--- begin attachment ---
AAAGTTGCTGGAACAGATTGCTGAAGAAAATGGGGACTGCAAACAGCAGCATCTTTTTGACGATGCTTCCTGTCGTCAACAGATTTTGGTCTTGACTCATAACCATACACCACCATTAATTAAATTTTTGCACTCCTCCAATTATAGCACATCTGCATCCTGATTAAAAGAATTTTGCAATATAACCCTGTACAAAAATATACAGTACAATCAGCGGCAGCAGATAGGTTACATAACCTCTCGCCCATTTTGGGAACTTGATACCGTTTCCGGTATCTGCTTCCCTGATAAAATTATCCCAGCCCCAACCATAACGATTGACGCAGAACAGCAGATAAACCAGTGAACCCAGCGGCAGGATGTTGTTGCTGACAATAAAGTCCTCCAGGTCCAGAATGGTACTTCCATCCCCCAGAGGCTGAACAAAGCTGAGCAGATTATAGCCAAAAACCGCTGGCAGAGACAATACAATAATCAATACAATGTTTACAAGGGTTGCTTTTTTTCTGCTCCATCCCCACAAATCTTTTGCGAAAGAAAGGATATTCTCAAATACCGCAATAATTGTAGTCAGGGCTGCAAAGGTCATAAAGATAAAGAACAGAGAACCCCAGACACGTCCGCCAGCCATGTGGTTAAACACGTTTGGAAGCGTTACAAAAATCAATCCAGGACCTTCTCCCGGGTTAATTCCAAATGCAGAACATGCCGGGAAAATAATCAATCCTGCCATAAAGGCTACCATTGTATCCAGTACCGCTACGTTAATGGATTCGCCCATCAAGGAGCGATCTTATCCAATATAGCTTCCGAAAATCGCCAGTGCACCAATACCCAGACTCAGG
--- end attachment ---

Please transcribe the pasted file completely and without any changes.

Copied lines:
AAAGTTGCTGGAACAGATTGCTGAAGAAAATGGGGACTGCAAACAGCAGCATCTTTTTGACGATGCTTCCTGTCGTCAACAGATTTTGGTCTTGACTCATAACCATACACCACCATTAATTAAATTTTTGCACTCCTCCAATTATAGCACATCTGCATCCTGATTAAAAGAATTTTGCAATATAACCCTGTACAAAAATATACAGTACAATCAGCGGCAGCAGATAGGTTACATAACCTCTCGCCCATTTTGGGAACTTGATACCGTTTCCGGTATCTGCTTCCCTGATAAAATTATCCCAGCCCCAACCATAACGATTGACGCAGAACAGCAGATAAACCAGTGAACCCAGCGGCAGGATGTTGTTGCTGACAATAAAGTCCTCCAGGTCCAGAATGGTACTTCCATCCCCCAGAGGCTGAACAAAGCTGAGCAGATTATAGCCAAAAACCGCTGGCAGAGACAATACAATAATCAATACAATGTTTACAAGGGTTGCTTTTTTTCTGCTCCATCCCCACAAATCTTTTGCGAAAGAAAGGATATTCTCAAATACCGCAATAATTGTAGTCAGGGCTGCAAAGGTCATAAAGATAAAGAACAGAGAACCCCAGACACGTCCGCCAGCCATGTGGTTAAACACGTTTGGAAGCGTTACAAAAATCAATCCAGGACCTTCTCCCGGGTTAATTCCAAATGCAGAACATGCCGGGAAAATAATCAATCCTGCCATAAAGGCTACCATTGTATCCAGTACCGCTACGTTAATGGATTCGCCCATCAAGGAGCGATCTTATCCAATATAGCTTCCGAAAATCGCCAGTGCACCAATACCCAGACTCAGG